Jewish Journal

Photography: Life during wartime

by Robert David Jaffee

Posted on Feb. 8, 2007 at 7:00 pm

"It's terrible being far away," said Israeli-born photographer Elinor Milchan, about watching the news of last summer's Israel-Hezbollah war on CNN or Fox. "They only show you brief moments of terror. They don't show you in-between moments that give you strength."

Milchan's exhibit, "Raw: A Diary of Unknown Faces," which will run through April 13 at The Jewish Federation headquarters, kicks off the 10th anniversary of the Tel Aviv-Los Angeles Partnership, a cultural and educational exchange launched by The Federation.

The 34-year-old Milchan was at her home in New York City when Israel's war with Hezbollah began. She and her friend, Keren Ann Zeidel, a musician and songwriter, decided that they needed to be in the Jewish state to support the troops and civilians. They enlisted David Broza, another Israeli singer, to join them in entertaining Israelis at the shelters and army bases in northern Israel.

The photos of the shelters at Kibbutz Sassa and Kibbutz Yiron are all circumscribed in darkness because there was almost no light in the underground facilities. A few photos are so dark that it's hard to see the subjects.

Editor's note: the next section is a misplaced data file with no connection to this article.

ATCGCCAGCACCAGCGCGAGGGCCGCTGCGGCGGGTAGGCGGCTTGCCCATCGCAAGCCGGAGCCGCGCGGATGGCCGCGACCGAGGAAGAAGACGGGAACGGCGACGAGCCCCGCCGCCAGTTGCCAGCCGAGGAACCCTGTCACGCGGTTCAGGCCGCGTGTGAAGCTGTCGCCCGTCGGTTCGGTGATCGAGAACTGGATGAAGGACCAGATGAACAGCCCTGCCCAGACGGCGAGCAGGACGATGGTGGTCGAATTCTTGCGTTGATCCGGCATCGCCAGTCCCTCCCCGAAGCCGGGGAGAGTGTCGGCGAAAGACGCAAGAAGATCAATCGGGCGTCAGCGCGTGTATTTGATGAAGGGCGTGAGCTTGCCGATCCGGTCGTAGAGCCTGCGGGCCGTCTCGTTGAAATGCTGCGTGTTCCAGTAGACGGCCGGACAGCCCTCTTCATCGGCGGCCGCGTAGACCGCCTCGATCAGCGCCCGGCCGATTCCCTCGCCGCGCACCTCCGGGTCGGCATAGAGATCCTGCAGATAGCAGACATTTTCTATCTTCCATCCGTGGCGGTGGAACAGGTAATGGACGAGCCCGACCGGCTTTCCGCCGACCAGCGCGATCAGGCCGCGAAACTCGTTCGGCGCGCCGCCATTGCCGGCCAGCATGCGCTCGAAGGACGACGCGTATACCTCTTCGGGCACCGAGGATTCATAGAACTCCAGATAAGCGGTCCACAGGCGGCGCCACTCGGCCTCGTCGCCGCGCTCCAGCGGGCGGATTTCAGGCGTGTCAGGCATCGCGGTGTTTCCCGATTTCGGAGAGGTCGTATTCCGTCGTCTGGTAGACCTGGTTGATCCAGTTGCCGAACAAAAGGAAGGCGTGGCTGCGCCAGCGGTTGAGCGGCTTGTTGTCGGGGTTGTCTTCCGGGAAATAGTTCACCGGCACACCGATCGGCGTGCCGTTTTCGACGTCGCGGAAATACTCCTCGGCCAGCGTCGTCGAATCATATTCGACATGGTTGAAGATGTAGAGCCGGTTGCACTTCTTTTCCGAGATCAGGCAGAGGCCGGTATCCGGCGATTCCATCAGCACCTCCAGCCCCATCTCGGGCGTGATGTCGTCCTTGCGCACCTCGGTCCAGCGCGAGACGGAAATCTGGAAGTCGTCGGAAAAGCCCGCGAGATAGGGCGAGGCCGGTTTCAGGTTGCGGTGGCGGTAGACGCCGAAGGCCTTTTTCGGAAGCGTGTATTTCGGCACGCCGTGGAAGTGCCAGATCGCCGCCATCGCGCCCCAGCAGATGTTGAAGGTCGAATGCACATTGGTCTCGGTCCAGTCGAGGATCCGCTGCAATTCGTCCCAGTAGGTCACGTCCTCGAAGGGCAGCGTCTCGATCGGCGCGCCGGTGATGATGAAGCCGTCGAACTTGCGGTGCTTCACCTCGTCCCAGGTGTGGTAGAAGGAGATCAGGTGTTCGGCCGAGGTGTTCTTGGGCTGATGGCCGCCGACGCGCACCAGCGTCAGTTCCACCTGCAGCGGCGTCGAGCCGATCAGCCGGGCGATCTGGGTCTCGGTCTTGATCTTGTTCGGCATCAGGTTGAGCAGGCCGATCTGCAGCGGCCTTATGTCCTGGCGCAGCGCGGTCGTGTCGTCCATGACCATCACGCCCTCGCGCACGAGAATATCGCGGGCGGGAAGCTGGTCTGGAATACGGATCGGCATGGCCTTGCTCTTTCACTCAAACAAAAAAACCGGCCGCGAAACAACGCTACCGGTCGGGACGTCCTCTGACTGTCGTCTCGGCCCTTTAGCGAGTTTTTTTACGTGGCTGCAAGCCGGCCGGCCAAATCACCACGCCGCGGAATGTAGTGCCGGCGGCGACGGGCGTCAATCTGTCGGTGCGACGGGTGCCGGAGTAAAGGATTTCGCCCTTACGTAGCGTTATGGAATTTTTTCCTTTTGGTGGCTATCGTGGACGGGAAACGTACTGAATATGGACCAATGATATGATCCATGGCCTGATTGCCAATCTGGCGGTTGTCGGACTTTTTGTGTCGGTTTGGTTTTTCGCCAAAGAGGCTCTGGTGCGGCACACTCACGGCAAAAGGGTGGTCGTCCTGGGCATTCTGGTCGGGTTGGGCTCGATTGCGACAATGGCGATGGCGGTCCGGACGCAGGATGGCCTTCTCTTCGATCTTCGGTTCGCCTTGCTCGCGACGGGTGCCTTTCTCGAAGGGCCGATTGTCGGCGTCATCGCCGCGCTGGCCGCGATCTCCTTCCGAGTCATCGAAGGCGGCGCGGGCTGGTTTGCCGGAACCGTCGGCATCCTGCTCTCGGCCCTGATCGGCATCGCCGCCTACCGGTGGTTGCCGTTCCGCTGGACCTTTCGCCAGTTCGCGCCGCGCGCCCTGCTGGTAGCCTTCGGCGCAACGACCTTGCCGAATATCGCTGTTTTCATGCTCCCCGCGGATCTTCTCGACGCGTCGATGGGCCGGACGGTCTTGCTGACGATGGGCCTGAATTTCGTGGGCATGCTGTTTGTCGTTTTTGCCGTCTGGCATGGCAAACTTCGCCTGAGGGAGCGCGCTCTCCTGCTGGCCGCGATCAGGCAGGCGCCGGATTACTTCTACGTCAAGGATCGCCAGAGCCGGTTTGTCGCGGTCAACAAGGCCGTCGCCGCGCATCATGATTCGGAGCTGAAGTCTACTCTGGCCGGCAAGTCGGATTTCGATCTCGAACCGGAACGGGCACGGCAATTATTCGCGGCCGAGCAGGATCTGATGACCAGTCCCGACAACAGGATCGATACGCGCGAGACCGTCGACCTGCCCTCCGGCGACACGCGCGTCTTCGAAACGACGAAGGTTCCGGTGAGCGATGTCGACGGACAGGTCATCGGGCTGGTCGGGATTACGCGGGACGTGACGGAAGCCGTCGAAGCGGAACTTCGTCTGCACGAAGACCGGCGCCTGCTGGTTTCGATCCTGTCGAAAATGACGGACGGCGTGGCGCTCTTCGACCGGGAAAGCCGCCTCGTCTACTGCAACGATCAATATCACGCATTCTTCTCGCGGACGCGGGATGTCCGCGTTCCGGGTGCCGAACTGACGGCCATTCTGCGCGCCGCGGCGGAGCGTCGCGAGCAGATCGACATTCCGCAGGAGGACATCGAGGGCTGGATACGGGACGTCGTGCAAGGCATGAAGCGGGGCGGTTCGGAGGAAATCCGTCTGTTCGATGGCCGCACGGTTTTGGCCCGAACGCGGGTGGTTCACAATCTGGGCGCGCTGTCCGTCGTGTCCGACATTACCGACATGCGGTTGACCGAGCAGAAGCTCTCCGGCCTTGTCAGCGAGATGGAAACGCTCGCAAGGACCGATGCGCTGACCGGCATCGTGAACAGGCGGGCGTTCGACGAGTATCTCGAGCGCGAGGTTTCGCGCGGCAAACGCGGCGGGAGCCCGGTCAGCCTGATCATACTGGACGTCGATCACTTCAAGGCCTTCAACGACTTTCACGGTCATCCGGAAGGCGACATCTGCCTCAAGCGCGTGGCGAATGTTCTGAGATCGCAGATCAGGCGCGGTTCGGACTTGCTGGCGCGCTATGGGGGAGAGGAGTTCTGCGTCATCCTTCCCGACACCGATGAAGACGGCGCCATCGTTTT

In one, Milchan photographed Broza, whose face and scalp, shown in profile, take on a much darker hue in the foreground, while behind him there is a dart board lit up gaudily like a Vegas casino.

Where the civilians are shown in cramped surroundings, with almost uniformly severe expressions on their faces, the soldiers look jubilant, so delighted are they to hear music and receive spiritual solace.

In one picture taken at Kiryat Shemona, near the Lebanon border, Zeidel, known in Israel simply as Keren Ann, sits on a tank with a number of soldiers, all hugging each other and singing along, as she strums an acoustic guitar. It takes a moment to realize that the elongated object hanging down in front of one of the soldiers is a machine gun, not a woodwind instrument. Next to Keren Ann on the tank, the singing soldiers present a tableau right out of Picasso's paintings on musicians. Although the photograph is not remotely cubist, the soldiers at that moment could just as easily fit in as members of Keren Ann's band.

Some did not survive, but they all experienced a rare moment of joy in the midst of the tragic war.

As Milchan said, "We were there to give some good energy, to do something positive."

"Raw: A Diary of Unknown Faces" runs through April 13 at The Jewish Federation, 6505 Wilshire Blvd., Los Angeles, (323) 761-8000. Tracker Pixel for Entry


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